A Performance Bond’s Fixed and Flexible Scope.
Whether you are an owner or a contractor, you have likely at least considered the additional security that a performance bond offers to assure yourself that the work downstream gets done, and gets done to your satisfaction. However, if you have a downstream entity obtain a performance bond, you must keep the bond’s scope in mind throughout the course of the project. When a performance bond is issued, it likely ties the surety’s obligation to the original scope of work in the downstream entity’s contract. From that point on, you might expand the contract’s scope numerous times, but expanding the contract’s scope does not necessarily expand the surety’s obligation to the same extent.
While it might seem like the performance bond should cover all of the work that the downstream entity ultimately performs on the project, keep in mind that the surety received an amount of money for issuing the bond that was based on the original scope. Therefore, the surety will have a strong argument that it should not be responsible for work that was subsequently added.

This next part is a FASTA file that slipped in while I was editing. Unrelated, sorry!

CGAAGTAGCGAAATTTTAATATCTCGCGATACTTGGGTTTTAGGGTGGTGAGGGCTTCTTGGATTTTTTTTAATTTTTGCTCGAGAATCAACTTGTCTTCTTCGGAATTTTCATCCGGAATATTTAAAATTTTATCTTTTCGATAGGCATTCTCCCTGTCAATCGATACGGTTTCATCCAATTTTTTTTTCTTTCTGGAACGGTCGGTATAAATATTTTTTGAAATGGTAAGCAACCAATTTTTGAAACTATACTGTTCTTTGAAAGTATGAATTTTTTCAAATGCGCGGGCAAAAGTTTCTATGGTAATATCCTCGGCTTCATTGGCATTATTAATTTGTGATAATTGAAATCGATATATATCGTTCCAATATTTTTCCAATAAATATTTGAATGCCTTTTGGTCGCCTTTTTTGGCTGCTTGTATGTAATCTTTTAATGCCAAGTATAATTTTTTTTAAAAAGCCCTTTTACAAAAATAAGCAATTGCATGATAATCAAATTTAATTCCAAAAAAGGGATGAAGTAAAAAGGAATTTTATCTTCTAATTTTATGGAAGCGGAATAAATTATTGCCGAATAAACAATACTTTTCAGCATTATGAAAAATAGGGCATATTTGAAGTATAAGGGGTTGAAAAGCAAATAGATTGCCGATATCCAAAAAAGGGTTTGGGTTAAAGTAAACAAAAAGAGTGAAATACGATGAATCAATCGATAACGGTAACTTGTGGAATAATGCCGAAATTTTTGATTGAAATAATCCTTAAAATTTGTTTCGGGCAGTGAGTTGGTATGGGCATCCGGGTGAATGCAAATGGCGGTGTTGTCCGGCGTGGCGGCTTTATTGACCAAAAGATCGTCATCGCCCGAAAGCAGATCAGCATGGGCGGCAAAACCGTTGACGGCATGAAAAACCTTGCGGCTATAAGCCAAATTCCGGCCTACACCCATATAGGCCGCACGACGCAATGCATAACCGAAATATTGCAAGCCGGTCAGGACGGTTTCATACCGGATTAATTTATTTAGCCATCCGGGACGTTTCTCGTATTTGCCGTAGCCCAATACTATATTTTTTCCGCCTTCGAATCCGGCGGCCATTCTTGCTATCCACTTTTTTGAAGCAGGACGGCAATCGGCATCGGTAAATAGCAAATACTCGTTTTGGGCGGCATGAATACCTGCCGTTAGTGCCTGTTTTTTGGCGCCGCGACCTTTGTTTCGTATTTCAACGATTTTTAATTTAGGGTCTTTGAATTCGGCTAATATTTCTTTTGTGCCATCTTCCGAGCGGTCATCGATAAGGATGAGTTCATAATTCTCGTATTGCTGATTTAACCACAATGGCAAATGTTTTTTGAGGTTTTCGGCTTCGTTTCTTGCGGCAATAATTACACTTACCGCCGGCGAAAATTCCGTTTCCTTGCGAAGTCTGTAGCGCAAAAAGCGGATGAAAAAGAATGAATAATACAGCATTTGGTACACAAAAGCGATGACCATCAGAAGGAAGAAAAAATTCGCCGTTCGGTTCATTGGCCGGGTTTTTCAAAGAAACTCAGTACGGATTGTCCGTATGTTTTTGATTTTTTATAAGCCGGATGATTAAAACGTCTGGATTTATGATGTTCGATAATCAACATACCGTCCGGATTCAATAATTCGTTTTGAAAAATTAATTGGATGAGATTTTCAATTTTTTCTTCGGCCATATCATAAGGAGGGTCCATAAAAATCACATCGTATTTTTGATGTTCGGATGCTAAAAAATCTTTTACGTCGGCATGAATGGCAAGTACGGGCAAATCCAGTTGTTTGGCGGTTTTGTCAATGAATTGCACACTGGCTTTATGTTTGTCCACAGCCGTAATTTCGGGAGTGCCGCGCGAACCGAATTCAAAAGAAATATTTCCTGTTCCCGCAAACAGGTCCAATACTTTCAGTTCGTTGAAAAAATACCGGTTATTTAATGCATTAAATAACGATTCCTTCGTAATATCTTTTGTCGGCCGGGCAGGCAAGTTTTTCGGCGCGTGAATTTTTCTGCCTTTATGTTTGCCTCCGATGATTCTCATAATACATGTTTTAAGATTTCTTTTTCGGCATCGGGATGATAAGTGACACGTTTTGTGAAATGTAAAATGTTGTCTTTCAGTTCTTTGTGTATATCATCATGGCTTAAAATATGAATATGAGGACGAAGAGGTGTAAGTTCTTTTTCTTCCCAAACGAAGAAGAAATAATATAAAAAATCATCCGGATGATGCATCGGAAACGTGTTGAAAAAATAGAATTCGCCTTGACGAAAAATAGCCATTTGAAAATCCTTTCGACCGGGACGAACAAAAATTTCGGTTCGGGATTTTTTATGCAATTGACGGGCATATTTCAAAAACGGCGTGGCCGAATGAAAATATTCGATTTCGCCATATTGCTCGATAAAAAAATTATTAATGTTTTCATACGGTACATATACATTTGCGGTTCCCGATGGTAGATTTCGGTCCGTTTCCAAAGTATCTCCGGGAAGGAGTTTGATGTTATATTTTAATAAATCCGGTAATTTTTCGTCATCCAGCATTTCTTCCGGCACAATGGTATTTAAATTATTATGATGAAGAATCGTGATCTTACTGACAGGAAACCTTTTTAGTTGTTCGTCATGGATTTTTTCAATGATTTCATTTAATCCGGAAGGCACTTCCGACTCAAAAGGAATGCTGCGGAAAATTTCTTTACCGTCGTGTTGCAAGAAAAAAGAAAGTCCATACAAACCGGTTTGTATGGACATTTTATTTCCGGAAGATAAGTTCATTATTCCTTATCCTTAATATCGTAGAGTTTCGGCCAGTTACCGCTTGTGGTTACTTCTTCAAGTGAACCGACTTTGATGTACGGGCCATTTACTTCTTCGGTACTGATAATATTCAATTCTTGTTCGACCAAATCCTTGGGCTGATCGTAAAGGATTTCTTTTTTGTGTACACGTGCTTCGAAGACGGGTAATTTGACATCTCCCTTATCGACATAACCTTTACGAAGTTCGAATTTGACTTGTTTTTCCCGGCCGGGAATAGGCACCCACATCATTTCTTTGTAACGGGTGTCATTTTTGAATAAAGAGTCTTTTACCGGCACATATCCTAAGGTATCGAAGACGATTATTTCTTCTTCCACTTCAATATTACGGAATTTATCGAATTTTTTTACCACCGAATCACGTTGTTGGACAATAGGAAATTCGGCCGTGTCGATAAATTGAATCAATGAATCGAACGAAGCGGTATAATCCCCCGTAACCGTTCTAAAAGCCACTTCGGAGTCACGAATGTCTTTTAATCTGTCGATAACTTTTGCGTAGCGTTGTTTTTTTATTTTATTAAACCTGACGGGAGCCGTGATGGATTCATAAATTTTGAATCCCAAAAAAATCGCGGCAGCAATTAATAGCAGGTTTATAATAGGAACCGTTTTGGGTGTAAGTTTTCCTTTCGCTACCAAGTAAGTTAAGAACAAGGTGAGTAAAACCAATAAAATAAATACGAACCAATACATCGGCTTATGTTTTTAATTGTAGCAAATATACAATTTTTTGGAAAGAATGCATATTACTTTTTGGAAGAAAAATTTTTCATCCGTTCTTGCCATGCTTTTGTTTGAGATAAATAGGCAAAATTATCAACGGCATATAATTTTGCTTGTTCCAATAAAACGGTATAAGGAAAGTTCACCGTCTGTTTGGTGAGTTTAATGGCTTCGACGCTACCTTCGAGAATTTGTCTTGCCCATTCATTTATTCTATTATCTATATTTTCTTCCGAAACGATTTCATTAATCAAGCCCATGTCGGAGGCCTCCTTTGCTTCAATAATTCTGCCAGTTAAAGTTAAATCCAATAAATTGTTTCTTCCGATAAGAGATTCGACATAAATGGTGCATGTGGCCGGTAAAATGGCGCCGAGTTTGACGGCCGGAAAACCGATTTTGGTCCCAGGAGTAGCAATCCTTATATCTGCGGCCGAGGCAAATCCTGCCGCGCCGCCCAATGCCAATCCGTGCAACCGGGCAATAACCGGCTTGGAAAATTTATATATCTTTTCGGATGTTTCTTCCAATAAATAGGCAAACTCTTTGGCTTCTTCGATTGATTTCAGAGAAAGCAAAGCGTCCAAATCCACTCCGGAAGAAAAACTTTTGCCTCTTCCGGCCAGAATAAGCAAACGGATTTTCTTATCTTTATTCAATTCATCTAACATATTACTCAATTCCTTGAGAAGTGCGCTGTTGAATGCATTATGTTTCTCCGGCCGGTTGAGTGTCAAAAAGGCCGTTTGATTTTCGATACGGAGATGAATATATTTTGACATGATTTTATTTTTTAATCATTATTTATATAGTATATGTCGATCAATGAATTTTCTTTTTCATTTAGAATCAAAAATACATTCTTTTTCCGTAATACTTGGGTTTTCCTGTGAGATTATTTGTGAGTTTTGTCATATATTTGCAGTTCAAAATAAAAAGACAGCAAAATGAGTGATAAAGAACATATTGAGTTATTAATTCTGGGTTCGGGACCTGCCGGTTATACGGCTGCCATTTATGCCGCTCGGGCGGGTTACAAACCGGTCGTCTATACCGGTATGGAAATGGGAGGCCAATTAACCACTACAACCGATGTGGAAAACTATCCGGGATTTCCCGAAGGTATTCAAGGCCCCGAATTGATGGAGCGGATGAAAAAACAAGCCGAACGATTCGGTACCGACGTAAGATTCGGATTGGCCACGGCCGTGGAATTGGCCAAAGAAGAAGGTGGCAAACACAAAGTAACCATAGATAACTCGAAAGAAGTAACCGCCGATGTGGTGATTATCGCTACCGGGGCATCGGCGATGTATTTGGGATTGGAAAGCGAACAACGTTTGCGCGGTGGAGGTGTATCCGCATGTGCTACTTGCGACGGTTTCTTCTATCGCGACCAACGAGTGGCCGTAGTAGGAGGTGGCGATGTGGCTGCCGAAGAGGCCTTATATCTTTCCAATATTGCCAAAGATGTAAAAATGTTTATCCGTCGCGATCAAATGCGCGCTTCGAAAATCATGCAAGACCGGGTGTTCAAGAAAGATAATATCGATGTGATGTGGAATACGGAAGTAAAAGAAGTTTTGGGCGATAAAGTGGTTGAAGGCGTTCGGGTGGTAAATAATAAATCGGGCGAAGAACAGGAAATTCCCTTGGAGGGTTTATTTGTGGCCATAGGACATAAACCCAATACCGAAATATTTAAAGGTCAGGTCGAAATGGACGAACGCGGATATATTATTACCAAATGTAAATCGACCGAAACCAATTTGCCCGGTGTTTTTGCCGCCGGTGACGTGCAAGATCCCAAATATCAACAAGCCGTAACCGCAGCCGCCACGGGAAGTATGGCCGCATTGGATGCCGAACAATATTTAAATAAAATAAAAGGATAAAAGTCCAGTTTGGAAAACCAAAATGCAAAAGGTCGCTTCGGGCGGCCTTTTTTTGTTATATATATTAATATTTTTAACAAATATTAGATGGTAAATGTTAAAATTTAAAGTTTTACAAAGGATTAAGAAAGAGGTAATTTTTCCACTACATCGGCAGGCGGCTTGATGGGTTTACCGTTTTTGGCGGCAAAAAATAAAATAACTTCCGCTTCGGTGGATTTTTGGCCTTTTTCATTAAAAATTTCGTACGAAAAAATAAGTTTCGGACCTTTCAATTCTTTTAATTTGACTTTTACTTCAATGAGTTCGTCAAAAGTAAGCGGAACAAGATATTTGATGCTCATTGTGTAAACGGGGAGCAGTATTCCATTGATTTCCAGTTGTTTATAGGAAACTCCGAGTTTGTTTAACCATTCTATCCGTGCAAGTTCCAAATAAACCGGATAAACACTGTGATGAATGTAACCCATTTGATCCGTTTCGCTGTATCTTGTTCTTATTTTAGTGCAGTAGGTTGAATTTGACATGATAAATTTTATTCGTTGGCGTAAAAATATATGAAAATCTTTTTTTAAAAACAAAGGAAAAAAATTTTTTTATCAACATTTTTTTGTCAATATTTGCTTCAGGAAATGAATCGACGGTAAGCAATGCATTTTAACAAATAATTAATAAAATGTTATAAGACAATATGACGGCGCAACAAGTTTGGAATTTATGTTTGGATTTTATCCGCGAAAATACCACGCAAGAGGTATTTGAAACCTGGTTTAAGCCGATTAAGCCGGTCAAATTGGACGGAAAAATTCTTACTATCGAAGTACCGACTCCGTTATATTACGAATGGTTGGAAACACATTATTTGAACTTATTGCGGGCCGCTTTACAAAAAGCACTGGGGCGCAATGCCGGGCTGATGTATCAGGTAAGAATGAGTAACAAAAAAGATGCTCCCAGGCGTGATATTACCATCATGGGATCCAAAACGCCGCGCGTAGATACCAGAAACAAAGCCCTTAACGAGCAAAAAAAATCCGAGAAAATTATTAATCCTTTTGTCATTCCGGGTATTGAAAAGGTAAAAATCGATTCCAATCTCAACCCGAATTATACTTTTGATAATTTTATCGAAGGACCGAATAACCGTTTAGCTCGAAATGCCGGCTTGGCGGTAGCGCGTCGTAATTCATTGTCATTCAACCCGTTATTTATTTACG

A surety’s obligation can be expanded, however. If a change order is issued expanding the downstream entity’s contract, the surety’s obligation could be expanded through an amendment to the bond called a "rider." I recently represented a general contractor that issued numerous change orders and even entered into a second subcontract with a subcontractor, for the same project. With a completely separate contract, it might be necessary to have a completely separate bond issued.
Given how likely it is that a downstream entity’s scope of work will be expanded at some point during a project, it is important to keep the scope of the surety’s obligation in mind and make sure that it is expanded as necessary, so the surety is responsible for all applicable work, in the event you actually need the bond’s protection.